Blue hydrogen will be the leading application driving deployment of carbon capture and storage (CCS) technology, delegates heard at the 24th World Petroleum Congress (WPC) on Wednesday.

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As proponents of CCS face open questions related to scaling the technology and the sectors that are most suited to be first in deploying carbon sequestration infrastructure, speakers at the Congress said industries that offer a clear investment case and offer value generation would be preferred candidates.

“It will be industries that generate value that will go first [in adopting CCS],” said Rayad Alharbi, senior specialist at the Saudi Ministry of Energy, adding that blue hydrogen — produced from natural gas with CCS — will be the leading target application in the first wave of carbon capture market growth.

“Blue hydrogen will be the first to take on CCS. Other [industries] will join subsequently based on the value [proposition] of those projects,” he said, at the Congress in Calgary, Alberta, Canada.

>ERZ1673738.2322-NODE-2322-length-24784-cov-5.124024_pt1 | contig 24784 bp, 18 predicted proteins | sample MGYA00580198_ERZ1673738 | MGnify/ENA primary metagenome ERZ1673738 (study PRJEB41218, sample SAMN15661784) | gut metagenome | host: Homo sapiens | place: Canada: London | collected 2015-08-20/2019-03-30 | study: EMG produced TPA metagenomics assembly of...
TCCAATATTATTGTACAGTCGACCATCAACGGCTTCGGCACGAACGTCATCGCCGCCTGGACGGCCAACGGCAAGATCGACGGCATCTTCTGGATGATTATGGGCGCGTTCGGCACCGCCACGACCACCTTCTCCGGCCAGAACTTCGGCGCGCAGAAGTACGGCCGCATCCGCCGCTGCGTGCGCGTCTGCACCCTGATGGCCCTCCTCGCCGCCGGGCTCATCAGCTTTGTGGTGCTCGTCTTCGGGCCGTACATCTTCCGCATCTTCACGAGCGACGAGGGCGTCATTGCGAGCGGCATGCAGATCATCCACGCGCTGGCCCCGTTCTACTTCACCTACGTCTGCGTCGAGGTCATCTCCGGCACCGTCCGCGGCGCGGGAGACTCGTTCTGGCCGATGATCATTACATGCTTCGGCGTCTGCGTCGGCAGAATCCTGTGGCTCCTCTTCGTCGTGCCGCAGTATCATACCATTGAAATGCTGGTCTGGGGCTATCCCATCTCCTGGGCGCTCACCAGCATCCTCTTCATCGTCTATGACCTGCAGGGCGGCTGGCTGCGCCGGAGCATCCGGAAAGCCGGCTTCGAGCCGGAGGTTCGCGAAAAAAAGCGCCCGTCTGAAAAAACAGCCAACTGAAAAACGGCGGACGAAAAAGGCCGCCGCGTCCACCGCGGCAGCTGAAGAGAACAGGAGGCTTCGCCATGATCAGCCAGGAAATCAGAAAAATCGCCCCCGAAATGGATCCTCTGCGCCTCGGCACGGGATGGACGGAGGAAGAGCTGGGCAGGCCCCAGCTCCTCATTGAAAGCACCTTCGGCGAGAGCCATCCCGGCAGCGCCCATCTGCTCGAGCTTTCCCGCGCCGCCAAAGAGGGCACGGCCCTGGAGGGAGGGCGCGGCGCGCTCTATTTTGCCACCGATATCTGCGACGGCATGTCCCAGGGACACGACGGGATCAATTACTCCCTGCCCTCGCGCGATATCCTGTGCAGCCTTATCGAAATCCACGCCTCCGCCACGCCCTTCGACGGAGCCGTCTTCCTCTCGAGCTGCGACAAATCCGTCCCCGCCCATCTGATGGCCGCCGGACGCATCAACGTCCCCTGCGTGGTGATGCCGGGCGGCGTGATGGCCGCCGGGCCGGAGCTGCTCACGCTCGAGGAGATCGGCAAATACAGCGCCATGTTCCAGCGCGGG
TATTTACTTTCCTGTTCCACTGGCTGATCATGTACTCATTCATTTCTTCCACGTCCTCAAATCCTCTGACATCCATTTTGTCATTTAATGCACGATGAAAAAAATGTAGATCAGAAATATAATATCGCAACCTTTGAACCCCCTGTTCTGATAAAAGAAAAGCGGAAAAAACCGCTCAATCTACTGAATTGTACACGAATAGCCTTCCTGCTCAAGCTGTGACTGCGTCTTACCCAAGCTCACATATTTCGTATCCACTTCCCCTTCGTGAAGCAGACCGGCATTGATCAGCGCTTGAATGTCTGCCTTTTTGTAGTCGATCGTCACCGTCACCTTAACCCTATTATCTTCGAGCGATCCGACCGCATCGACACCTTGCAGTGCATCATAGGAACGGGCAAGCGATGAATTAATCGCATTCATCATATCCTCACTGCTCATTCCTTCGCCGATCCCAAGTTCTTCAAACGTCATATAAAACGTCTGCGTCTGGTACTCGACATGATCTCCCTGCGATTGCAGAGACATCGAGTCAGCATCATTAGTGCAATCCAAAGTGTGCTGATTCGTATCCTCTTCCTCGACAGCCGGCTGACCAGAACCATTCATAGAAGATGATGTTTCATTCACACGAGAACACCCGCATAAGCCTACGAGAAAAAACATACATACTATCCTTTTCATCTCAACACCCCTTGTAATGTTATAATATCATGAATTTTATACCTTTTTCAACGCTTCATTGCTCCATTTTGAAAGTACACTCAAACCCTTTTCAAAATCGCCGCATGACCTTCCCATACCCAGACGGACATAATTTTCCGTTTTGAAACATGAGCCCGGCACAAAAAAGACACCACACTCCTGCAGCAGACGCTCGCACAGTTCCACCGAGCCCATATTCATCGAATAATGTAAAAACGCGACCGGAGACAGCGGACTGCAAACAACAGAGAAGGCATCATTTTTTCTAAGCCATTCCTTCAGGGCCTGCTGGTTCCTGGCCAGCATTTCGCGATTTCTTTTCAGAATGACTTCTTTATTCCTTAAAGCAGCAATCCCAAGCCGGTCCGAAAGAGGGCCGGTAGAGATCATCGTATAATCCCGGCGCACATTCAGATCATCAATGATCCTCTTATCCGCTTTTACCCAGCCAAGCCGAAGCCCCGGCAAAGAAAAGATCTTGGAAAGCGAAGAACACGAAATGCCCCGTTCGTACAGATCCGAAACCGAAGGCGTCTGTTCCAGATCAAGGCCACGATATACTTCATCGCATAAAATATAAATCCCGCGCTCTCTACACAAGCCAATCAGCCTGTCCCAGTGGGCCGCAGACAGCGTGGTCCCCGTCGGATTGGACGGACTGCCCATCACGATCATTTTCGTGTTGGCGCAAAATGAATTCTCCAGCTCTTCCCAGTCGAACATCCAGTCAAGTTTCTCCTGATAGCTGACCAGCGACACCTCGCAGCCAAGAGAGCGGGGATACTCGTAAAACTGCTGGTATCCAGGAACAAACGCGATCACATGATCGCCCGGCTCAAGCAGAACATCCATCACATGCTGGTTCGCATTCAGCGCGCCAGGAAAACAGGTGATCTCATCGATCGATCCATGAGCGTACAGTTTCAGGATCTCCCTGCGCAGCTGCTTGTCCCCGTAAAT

Others also see the hydrogen sector as a prime target for CCS infrastructure.

According to Peter Findlay, CCUS director at consultancy Wood Mackenzie, blue hydrogen will become the “dominant industry source” for CCS by 2033.

Wood Mackenzie forecasts total capture capacity will rise more than sevenfold to 370 million tonnes per annum of carbon dioxide in the next decade, from less than 50 million tonnes in 2022. The largest portion of this would originate from blue hydrogen production.

The ramp-up in that timeframe would require investments worth $150bn, Findlay told WPC.

According to Alharbi, CCS is now seen primarily as a method to reduce emissions in industry, but this perspective limits its potential to drive growth in new businesses including hydrogen and synthetic fuels.

“If we’re keeping CCS only as a decarbonisation tool, we’re not unlocking the full potential of the technology [as] enabler of new energy vectors, such as hydrogen.

“Now CCS is seen as a decarbonisation lever; in the future it will be an investment opportunity,” he said.

A version of this article first appeared in Hydrogen Insight's sister publication, Upstream, which covers the oil & gas industry.